7. Blieck, A., (1984). Les Hétérostracés Ptéraspidiformes, Agnathes du Silurien-Dévonien du Continent nord-atlantique et des blocs avoisinants: révision systématique, phylogénie, biostratigraphie, biogéographie. Cahiers de Paléontologie (Vertébrés), 199 p.Google Scholar
  8. Blieck, A. (1985). Paléoenvironnements des Hétérostracés, Vertébrés agnathes ordoviciens à dévoniens. In J.-C Fischer. organ., Journées d’étude sur les indicateurs paléobiologiques de milieux (RCP 641, Paris, 26–27 mars 1984). Bulletin du Muséum National d’Histoire Naturelle, 4e série, 7, C (2), 143–155.Google Scholar
  9. Blieck, A. (2011). The André Dumont medallist lecture — From adaptive radiations to biotic crises in Palaeozoic vertebrates: a geobiological approach. Geologica Belgica, 14(3–4), 203–227; also World Wide Web address: http://popups.ulg.ac.be/Geol/docannexe.php?id=3426.
  10. Blieck, A. (2012). Du plus ancien insecte au plus ancien tétrapode. Science & pseudo-sciences, Chroniques: Du côté de la science, 29 sept. 2012; World Wide Web address: http://www.pseudo-sciences.org/spip.php?article1935.
  11. Blieck, A. (2015). An Early Devonian peak of biodiversity: the case of heterostracan vertebrates. In Mottequin, B., Denayer, J., Königshof, P., Prestianni, C., & Olive, S. (Eds.), IGCP 596 – SDS Symposium: Climate change and biodiversity patterns in the Mid-Palaeozoic (Brussels, Sept. 20–22, 2015). Strata, Série 1: communications, vol. 16, 16–17.Google Scholar
  12. Blieck, A., & Elliott, D.K. (2016). Pteraspidomorphs (Vertebrata), the Old Red Sandstone, and the special case of the Brecon Beacons National Park, Wales, U.K. In Howe, S.R. organ., [ORS Symposium Volume]. Proceedings of the Geologists’ Association; doi:10.1016/j.pgeola.2016.07.003 [Online publication: 6-AUG-2016].
  13. Blieck, A., & Heintz, N. (1983). The Cyathaspids of the Red Bay Group (Lower Devonian) of Spitsbergen (The Downtonian and Devonian vertebrates of Spitsbergen: XIV). Polar Research, 1, n.s(1), 49–74.CrossRefGoogle Scholar
  14. Blieck, A., & Styza, A. (2014). Devonian sandstones from the Liévin shaft n° 8, Avion (Pas-de-Calais, France): historical context and additional vertebrate rema. Annales de la Société Géologique du Nord, 21(2e série), 25–33.Google Scholar
  15. Blieck, A., Goujet, D., & Janvier, P. (1987). The vertebrate stratigraphy of the Lower Devonian (Red Bay Group and Wood Bay Formation) of Spitsbergen. Modern Geology, 11(3), 197–217.Google Scholar
  16. Blieck, A., Mark-Kurik, E., & Märss, T. (1988). Biostratigraphical correlations between Siluro-Devonian invertebrate-dominated and vertebrate-dominated sequences: the East Baltic example. In McMillan, N.J., Embry, A.F., & Glass, D.J. (Eds.), Devonian of the World (Proceedings of the IInd International Symposium on the Devonian System, Calgary, 1987). Canadian Society of Petroleum Geologists, Memoir 14, vol. III, 579–587.Google Scholar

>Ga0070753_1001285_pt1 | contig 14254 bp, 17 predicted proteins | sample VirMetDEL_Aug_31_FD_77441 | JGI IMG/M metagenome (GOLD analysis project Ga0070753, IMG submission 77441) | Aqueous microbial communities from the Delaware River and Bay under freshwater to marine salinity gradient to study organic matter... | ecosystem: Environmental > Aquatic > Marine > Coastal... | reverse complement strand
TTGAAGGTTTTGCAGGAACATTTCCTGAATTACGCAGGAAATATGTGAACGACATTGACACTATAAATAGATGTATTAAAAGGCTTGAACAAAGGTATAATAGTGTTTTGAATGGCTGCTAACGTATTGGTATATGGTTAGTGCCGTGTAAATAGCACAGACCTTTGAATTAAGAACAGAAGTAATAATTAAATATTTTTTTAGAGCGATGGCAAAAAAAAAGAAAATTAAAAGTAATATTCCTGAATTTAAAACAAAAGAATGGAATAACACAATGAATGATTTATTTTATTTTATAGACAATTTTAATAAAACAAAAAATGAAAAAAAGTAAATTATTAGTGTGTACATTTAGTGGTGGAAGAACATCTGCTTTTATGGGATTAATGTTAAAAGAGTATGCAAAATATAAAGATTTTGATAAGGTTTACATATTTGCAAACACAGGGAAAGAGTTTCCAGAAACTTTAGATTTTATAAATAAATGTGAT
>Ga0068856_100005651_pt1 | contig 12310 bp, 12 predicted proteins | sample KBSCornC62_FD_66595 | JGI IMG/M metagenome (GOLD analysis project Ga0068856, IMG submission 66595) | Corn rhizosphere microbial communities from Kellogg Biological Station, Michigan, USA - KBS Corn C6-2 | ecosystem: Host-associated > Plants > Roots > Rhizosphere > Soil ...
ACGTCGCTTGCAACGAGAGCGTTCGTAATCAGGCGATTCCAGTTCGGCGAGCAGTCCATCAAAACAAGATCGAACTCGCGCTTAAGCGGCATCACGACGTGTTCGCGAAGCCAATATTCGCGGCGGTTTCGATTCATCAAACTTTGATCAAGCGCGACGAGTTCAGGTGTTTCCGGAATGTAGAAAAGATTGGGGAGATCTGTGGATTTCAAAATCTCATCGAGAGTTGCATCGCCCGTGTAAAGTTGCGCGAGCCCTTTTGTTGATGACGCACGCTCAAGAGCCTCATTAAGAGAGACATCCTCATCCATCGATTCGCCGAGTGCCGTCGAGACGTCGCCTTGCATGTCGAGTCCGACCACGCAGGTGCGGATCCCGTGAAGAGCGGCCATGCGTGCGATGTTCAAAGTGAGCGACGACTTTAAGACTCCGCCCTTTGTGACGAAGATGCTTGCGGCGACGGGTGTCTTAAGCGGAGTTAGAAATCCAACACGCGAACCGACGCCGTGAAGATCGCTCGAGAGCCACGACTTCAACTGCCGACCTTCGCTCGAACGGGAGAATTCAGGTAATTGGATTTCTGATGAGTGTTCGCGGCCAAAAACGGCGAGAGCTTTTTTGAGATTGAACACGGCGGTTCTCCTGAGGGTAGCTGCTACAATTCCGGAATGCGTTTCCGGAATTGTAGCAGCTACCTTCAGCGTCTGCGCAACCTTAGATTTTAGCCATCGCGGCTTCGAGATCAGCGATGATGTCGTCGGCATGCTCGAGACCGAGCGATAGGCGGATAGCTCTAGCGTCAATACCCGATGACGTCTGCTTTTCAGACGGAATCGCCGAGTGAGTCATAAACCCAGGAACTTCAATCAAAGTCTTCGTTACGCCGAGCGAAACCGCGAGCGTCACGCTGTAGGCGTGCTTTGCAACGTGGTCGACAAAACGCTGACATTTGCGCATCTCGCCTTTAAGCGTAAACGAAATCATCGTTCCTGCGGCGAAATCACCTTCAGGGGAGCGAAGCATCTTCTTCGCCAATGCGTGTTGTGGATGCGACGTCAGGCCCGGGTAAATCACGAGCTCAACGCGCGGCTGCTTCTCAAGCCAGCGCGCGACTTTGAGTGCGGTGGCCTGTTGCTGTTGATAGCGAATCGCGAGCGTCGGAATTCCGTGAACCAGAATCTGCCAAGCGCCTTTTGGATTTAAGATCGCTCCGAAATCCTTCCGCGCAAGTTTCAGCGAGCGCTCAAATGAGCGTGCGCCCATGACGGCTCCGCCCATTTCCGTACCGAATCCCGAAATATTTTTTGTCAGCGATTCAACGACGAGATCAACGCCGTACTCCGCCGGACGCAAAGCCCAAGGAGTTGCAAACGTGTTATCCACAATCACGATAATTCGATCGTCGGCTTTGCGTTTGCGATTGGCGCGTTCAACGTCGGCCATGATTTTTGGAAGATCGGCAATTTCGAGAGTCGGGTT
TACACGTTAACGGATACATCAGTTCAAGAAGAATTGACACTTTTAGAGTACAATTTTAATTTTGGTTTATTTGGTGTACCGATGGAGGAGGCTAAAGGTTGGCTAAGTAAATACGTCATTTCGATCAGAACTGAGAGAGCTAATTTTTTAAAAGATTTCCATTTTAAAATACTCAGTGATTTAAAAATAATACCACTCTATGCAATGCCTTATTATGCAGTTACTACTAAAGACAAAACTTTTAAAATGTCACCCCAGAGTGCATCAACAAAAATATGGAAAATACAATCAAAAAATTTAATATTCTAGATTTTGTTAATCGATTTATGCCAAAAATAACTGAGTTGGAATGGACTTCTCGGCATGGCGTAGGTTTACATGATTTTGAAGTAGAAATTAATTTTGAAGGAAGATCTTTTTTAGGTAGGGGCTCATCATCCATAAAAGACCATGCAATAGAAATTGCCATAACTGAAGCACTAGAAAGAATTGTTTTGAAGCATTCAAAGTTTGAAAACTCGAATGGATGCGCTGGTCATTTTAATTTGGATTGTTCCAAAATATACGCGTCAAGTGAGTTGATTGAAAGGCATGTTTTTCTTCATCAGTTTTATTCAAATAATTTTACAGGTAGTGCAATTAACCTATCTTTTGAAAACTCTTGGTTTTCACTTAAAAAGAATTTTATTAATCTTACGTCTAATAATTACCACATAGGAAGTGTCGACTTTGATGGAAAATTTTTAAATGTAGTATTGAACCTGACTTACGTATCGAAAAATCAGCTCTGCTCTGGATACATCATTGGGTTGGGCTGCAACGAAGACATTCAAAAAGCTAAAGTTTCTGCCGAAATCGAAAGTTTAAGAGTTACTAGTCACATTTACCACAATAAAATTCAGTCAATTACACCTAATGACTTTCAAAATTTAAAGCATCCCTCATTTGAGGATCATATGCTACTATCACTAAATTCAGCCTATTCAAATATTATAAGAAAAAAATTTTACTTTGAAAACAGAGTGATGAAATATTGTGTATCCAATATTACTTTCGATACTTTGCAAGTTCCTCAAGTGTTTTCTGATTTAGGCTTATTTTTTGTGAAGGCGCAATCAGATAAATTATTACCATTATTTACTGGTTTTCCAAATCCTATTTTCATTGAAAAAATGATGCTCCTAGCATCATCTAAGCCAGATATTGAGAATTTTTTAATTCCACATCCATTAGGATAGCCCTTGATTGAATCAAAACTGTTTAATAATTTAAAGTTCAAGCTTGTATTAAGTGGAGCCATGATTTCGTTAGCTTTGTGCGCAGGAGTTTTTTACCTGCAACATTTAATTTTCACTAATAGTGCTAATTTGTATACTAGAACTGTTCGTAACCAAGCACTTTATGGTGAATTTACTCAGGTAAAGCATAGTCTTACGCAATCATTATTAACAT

17. Blieck, A., Goujet, D., Janvier, P., & Meilliez, F. (1995). Revised Upper Silurian-Lower Devonian ichthyostratigraphy of northern France and southern Belgium (Artois-Ardenne). In Arsenault, M., Lelièvre, H., & Janvier, P. (Eds.), Etudes sur les Vertébrés inférieurs (VIIe Symposium International, Parc de Miguasha, Québec, 9–22 Juin 1991). Bulletin du Muséum National d’Histoire Naturelle, 4e série, 17, C (1–4), 447–459; also World Wide Web address: http://www.mnhn.fr/publication/geodiv/g95n1som.html.
  18. Blieck, A., & Cloutier, R., with contributions by Elliott, D.K., Goujet, D., Loboziak, S., Reed, R.C., Rodina, O., Steemans, P., Valiukevičius, J.J., V’yushkova, L., Yolkin, E.A., & Young, V.T. (2000). Biostratigraphical correlations of Early Devonian vertebrate assemblages of the Old Red Sandstone Continent. In Blieck, A., & Turner, S. (Eds.), Palaeozoic Vertebrate Biochronology and Global Marine/Non-Marine Correlation — Final Report of IGCP 328 (1991–1996). Courier Forschungsinstitut Senckenberg, 223, 223–269.Google Scholar
  19. Blieck, A.R.M., Karatajūtė-Talimaa, V.N., & Mark-Kurik, E. (2002). Upper Silurian and Devonian heterostracan pteraspidomorphs (Vertebrata) from Severnaya Zemlya (Russia): a preliminary report with biogeographical and biostratigraphical implications. Geodiversitas, 24 (4), 805–820; also World Wide Web address: http://www.mnhn.fr/publication/geodiv/g02n4a6.html.
  20. Brett, C.E., & Walker, S.E. (2002). Predators and predation in Palaeozoic marine environments. In Kowalewski, M., & Kelley, P.H. (Eds.), The Fossil Record of Predation. Paleontological Society Papers, 8, 93–118.Google Scholar
  21. Broad, D. S., & Dineley, D. L. (1973). Torpedaspis, a new Upper Silurian and Lower Devonian genus of Cyathaspididae (Ostracodermi) from Arctic Canada. Geological Survey of Canada, Bulletin, 222, 52–91.Google Scholar